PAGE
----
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Annular Tear

Annular Tear

The spine is made up of vertebrae and in between individual vertebrae are discs that serve as cushions or shock-absorbers from the movements in the spine. They minimize the friction in between the vertebrae. They look like jelly donuts that contain an outer wall (annulus fibrosus) and an inner core (nucleus pulposus). Eventually these discs wear out with time, they become brittle and weak, losing its elasticity in the process. This including other factors that contribute to the pressure on the discs, can cause the outer wall to tear. This condition in the disc is called Annular Tear. There are different types of Annular Tear and these are the following:

  • Concentric Tears – A tear occurs in the layers of the outer wall (annulus fibrosus) circumferentially or causing the layers to either fully or partially separate.
  • Peripheral Tears – A tear occurs in the outer fibres of the outer wall (annulus fibrosus). This is often caused by an injury since the tear doesn’t come from the inner layer. However, it may eventually cause the inside to deteriorate as well.
  • Radial tears – A tear occurs first in the inner layer of the disc and gradually tear through the outer layer. This condition can eventually involve a herniated disc condition if the inner core (nucleus pulposus) pushes out of the outer wall (annulus fibrosus).

CAUSES

The natural process of aging is a common cause for tears, specifically radial tears. Overtime, the discs in the spine deteriorate from constant pressure from the body’s weight and lack of nutrient. They become thin and lose water content and eventually become brittle and weak. Radial tears can also be caused by spinal trauma, which is the cause for concentric and peripheral tears. Spinal trauma is usually caused by high impact sports such as football, or heavy activities form work such as lifting heavy objects.

SYMPTOMS

The symptoms experienced are usually the following:

  • Chronic Pain
  • Numbness
  • Localized pain
  • Tingling
  • Weakness

Usually, the annular tear develops in the Lumbar section of the spine because it is responsible for supporting the upper body weight. The symptoms will vary depending on the location of disc affected. One of the largest nerves that can be affected in the Lumbar section is the sciatic nerve. Hence, the symptom is known as Sciatica. The following are common symptoms depending on their location:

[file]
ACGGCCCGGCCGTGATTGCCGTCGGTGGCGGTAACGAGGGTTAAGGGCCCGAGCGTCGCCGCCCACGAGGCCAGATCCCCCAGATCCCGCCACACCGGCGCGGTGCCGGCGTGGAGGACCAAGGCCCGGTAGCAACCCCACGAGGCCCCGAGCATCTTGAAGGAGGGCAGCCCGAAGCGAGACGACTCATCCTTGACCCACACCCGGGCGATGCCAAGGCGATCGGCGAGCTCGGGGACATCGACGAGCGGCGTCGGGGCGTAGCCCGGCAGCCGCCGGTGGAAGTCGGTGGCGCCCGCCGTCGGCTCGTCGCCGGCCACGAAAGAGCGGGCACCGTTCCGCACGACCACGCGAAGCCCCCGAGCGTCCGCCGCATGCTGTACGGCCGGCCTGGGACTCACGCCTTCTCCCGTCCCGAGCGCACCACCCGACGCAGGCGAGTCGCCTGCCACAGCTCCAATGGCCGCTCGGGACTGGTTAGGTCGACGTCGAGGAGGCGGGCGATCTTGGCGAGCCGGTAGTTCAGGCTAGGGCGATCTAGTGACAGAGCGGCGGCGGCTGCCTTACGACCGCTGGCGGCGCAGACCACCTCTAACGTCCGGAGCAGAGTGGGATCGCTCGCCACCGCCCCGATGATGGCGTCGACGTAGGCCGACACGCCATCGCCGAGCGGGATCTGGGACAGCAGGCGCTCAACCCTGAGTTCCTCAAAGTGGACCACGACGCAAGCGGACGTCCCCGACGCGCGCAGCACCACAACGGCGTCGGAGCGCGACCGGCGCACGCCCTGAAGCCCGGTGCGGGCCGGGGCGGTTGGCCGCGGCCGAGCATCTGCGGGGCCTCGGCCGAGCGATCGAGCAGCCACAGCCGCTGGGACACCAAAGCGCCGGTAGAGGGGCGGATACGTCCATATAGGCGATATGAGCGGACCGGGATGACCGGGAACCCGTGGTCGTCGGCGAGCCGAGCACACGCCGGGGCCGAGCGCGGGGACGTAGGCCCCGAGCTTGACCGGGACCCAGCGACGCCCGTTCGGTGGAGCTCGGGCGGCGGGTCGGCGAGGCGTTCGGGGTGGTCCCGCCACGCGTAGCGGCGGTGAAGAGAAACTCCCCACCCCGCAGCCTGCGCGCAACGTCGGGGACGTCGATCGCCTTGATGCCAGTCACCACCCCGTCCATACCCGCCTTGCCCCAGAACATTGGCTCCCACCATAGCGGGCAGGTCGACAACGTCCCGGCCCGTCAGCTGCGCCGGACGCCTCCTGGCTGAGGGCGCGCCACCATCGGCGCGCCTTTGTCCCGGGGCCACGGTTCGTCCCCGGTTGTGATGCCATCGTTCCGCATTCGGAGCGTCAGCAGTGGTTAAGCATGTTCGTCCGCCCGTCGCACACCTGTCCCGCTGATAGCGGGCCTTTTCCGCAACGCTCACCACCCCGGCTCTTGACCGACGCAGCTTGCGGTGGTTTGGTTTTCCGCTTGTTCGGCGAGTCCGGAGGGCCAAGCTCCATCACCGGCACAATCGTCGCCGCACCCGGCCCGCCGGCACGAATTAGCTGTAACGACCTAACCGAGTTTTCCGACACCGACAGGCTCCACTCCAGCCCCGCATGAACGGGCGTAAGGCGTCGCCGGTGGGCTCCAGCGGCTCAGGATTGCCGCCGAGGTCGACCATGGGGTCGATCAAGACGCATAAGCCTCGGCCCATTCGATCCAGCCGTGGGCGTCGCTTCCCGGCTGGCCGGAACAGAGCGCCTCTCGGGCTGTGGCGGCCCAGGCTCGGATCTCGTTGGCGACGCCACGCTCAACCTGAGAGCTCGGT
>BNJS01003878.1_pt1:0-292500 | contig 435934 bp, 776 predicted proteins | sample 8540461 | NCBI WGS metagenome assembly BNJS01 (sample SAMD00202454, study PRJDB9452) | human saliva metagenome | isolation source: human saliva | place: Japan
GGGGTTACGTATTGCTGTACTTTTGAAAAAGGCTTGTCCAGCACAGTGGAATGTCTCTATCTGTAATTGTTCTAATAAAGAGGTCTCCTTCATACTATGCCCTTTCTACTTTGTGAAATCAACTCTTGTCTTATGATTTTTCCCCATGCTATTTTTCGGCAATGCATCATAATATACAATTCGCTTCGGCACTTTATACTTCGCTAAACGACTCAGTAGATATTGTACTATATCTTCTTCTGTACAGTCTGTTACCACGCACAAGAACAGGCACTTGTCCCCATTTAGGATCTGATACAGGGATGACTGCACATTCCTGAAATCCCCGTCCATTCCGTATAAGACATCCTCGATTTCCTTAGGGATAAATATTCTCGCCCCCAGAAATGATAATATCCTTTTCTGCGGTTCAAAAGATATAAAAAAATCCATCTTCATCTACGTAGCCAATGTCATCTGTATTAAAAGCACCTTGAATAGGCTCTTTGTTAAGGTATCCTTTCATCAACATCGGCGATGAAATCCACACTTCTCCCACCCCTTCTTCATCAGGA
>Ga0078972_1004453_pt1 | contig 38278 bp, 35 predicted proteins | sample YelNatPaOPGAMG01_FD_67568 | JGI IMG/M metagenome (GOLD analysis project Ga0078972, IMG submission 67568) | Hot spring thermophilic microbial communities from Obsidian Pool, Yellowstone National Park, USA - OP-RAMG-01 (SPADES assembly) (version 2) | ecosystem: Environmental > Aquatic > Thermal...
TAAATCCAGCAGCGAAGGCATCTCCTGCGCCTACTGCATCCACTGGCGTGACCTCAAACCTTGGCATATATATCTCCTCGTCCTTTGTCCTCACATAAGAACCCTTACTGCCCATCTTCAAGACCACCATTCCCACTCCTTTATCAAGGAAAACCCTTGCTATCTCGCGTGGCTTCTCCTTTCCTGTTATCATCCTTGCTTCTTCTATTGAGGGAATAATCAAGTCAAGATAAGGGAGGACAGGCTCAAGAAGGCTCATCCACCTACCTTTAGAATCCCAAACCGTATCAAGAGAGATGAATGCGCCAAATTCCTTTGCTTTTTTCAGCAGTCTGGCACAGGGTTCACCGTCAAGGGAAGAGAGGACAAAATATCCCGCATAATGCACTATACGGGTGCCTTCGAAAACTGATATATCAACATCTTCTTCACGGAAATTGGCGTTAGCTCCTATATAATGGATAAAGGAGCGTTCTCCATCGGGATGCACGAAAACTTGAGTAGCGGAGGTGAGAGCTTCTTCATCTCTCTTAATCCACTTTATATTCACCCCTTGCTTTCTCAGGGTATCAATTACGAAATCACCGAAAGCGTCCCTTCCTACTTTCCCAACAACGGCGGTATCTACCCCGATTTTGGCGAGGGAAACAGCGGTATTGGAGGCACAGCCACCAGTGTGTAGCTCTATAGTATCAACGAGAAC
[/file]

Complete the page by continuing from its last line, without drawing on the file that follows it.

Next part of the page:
1. L1 — Numbness and localized pain in the thigh or groin area
  2. L2 — Numbness and localized pain in the thigh; Weakness in the hip flexor;
  3. L3 — Loss of patellar reflex; Numbness and localized pain in the thighs; quadriceps
  4. L4 — Numbness or loss of feeling in the feet; diminished patellar tendon reflex; loss of strength of quadriceps weakness; localized pain in legs
  5. L5 — Numbness in the feet or toes; loss of strength in the hips and legs

RISKS

The natural process of aging is the most common cause for the development of an annular tear. The constant wear and tear eventually cause the disks to deteriorate. While aging is unavoidable, there plenty of other factors that increase the risk of developing an annular tear. The following risk factors are discussed:

  • Aging – The older a person is, the higher the likelihood of an annular tear development. The discs eventually deteriorate. They thin out and lose water content. They become brittle and lose elasticity. All these make it more likely for a tear to develop.
  • Heavy activities – Activities that involve high-impact sports will increase the chances of a spinal trauma. Also, jobs that involve constant lifting and bending increase chances of chronic injuries. Both of which can eventually result to an annular tear.